All in all, not my favorite read of the year, but the setting is deeply charming and helped rescue a lot of the book for me. I have a large map of the world with magnetic pins hanging in my living room, and I move a pin to every country where a book I read is set. I’ve already got six pins (not counting the US) scattered throughout the map. Not bad for the end of the first month!

Visit Jenny Colgan’s website here.

Follow her on Twitter here.

fiction · romance

Tangled- Emma Chase

While not something I necessarily would have picked up on my own, Tangled by Emma Chase (Gallery Books, 2013) fits a prompt in the 2020 PopSugar Reading Challege: a book with the same title as a movie or TV show but is unrelated to it.

Obviously, as you can see by the cover, this book definitely has nothing to do with the 2010 Disney retelling of the Rapunzel fairy tale. Thank goodness… (Speaking of covers, this was one that I was glad that I finished solely at home, because…I don’t embarrass easily, nor do I ever really feel ashamed of reading any kind of book, but…this was a cover I wasn’t really interested in displaying while I waited outside my daughter’s school with the other parents, you know?)

Drew Evans is a playboy to the nth degree. He’s a love ’em and leave ’em kind of guy, one who has never made any promises or commitments, and he’s more than okay with that. The less tying him down, the more fun he can have in his high-powered lifestyle. That is, until he meets Kate Brooks, the sexiest woman he’s ever seen who also turns out to be his new co-worker. His engaged new co-worker, that is. But when has that ever stopped Drew?

Their relationship starts out with a little bit of a friendly (and occasionally not-so friendly) rivalry, as they both compete for the same client, but as Drew gets to know Kate, he finally starts to understand what love might be like as a long-term thing. Kate’s fiancé and her lack of confidence might present a bit of a challenge, but Drew and his massive ego are up for the fight.

Oof. So.

First off, this was well-written, and I totally see why it gets so many stars on Goodreads. It’s steamy, it’s fun (and funny), it’s cute at times, and there are a lot of great tropes at work: Drew is definitely a bad boy with a heart of gold, his rivalry with Kate over that first client tips this a little in the direction of Enemies-to-Lovers, and the book is narrated by Drew, which puts an interesting spin on the romance novel. Big Rock by Lauren Blakely is also narrated by its male hero, and I do enjoy that perspective.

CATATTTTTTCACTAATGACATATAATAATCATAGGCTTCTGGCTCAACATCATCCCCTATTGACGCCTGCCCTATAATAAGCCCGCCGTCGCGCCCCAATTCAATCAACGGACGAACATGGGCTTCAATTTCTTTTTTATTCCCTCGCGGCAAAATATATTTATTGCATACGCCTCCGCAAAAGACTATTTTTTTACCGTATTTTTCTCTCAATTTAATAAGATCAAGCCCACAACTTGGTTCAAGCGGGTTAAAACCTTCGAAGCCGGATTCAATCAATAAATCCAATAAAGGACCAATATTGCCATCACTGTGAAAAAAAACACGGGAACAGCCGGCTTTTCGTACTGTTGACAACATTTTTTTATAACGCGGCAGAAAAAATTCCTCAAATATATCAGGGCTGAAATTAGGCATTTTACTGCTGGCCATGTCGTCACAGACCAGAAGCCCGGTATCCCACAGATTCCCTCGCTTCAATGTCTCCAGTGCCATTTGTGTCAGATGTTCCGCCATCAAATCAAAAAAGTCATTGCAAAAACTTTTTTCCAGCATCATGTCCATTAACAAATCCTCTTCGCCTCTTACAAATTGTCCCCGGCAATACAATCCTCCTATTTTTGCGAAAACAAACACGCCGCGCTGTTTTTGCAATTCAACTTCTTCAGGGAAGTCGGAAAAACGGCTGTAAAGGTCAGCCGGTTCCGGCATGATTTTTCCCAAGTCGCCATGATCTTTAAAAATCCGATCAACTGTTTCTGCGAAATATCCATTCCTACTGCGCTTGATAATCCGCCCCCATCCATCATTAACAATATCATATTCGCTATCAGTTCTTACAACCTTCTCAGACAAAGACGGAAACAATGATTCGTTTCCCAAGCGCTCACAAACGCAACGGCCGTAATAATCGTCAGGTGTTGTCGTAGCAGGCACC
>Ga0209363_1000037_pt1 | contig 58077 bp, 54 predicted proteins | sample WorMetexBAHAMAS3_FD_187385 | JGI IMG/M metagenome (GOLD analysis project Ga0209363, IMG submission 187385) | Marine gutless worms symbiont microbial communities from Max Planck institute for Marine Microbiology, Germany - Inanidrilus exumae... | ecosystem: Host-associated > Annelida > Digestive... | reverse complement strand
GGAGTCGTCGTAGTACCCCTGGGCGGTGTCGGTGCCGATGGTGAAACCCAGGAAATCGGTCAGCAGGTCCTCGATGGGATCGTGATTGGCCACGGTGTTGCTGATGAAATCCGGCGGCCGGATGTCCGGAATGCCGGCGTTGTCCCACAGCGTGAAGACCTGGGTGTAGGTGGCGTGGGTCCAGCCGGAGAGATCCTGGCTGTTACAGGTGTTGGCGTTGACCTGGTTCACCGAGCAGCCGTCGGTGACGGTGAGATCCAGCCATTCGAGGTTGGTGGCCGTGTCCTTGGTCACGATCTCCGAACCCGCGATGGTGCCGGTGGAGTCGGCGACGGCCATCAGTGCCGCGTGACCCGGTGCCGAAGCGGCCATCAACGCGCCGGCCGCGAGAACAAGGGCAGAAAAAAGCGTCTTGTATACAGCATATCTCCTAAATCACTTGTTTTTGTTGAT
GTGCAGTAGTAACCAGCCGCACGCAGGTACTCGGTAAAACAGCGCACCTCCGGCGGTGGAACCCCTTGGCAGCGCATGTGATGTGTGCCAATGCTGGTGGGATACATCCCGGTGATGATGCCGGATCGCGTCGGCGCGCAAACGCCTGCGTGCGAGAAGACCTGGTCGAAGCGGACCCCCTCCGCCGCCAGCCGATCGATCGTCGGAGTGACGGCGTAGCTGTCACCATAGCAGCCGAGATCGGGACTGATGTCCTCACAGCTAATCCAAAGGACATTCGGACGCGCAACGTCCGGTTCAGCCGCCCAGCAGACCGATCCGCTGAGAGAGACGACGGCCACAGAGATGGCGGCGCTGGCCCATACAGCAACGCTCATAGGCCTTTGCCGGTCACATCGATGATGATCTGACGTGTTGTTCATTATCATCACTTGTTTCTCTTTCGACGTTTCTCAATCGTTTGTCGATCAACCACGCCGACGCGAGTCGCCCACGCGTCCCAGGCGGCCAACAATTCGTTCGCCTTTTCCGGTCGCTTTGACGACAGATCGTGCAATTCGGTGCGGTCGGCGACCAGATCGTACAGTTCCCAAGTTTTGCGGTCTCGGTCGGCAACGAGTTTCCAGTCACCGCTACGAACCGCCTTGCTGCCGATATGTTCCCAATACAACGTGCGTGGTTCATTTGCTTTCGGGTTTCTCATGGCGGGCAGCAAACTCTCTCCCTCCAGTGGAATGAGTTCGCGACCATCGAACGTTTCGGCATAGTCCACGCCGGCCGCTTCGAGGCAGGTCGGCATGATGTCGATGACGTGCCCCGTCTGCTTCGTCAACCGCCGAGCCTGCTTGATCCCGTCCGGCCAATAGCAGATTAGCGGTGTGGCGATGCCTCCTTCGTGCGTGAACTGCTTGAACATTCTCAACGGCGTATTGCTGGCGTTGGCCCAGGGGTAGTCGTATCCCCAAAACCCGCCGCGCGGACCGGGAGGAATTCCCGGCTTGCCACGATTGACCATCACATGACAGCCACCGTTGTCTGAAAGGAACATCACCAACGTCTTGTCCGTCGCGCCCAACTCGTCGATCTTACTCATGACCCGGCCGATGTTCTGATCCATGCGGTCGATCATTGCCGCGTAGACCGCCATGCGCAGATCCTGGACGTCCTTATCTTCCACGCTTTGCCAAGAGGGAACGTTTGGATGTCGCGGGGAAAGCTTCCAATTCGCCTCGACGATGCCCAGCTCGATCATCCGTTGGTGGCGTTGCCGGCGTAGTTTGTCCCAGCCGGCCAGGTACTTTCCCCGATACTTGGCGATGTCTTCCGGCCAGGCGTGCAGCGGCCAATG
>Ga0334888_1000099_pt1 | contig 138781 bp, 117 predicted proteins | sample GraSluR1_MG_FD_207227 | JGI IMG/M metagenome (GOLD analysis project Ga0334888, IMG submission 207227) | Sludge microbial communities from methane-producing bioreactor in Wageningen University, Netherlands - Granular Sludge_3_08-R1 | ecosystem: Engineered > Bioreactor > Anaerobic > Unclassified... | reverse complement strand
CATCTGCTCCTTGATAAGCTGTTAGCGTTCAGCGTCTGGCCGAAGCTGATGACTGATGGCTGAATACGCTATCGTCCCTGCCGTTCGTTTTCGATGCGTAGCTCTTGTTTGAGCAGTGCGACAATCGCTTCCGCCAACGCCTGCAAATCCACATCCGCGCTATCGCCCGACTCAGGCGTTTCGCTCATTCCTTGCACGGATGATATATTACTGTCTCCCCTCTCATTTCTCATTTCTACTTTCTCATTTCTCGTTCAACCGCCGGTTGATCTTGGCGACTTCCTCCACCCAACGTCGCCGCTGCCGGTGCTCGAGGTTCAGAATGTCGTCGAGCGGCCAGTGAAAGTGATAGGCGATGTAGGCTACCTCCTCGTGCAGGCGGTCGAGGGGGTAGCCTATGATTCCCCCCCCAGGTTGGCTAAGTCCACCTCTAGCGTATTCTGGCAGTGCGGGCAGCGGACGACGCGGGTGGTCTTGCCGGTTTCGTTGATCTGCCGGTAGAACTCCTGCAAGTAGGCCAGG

My issues with this book, however, are entirely (and almost hilariously) personal, which makes this a difficult review to write. Case in point:

My husband likes to watch stuff on TV with me at night; it’s pretty much the one thing we’re able to do on our own, since my daughter is still young, we can’t really afford babysitters, and going out is something we have to really plan for (which also means less time he can spend with our daughter, and his time is already limited). For ages he’s wanted me to watch one of his favorite shows, and finally I gave in, so we’re currently on season 8 of the adult cartoon Archer. If you’re not familiar with the show, Archer is the title character, a bad boy secret agent. He does have a decent side, but he also sleeps with anything that moves, can’t commit to any woman, has an ego the size of the sun, and has the same crass vocabulary as Drew in Tangled. Can you see where this is going?

Yeah. I read the entire book narrated in Archer’s voice. It was…interesting.

There were other things that didn’t quite make this the book for me. Kate felt a little under-defined; I wish we’d gotten to know more of her personality. She seemed like a different person when she was talking with or to Billy, her fiancé. I’m not sure if that was deliberate and trying to show that she was a more actualized version of herself with Drew, or something else, but it definitely stood out to me. And there’s a lot- a LOT- of cursing in here. I don’t mind reading that or hearing it, but this seemed excessive even for me (and that’s saying a lot). It became a little tiresome reading conversations with swear words in almost every sentence (although there are a few amusing scenes where Drew’s niece follows him around with a swear jar, demanding money for each bad word, and references to her paying her way through college with the proceeds, so the author isn’t unaware of the excessiveness here).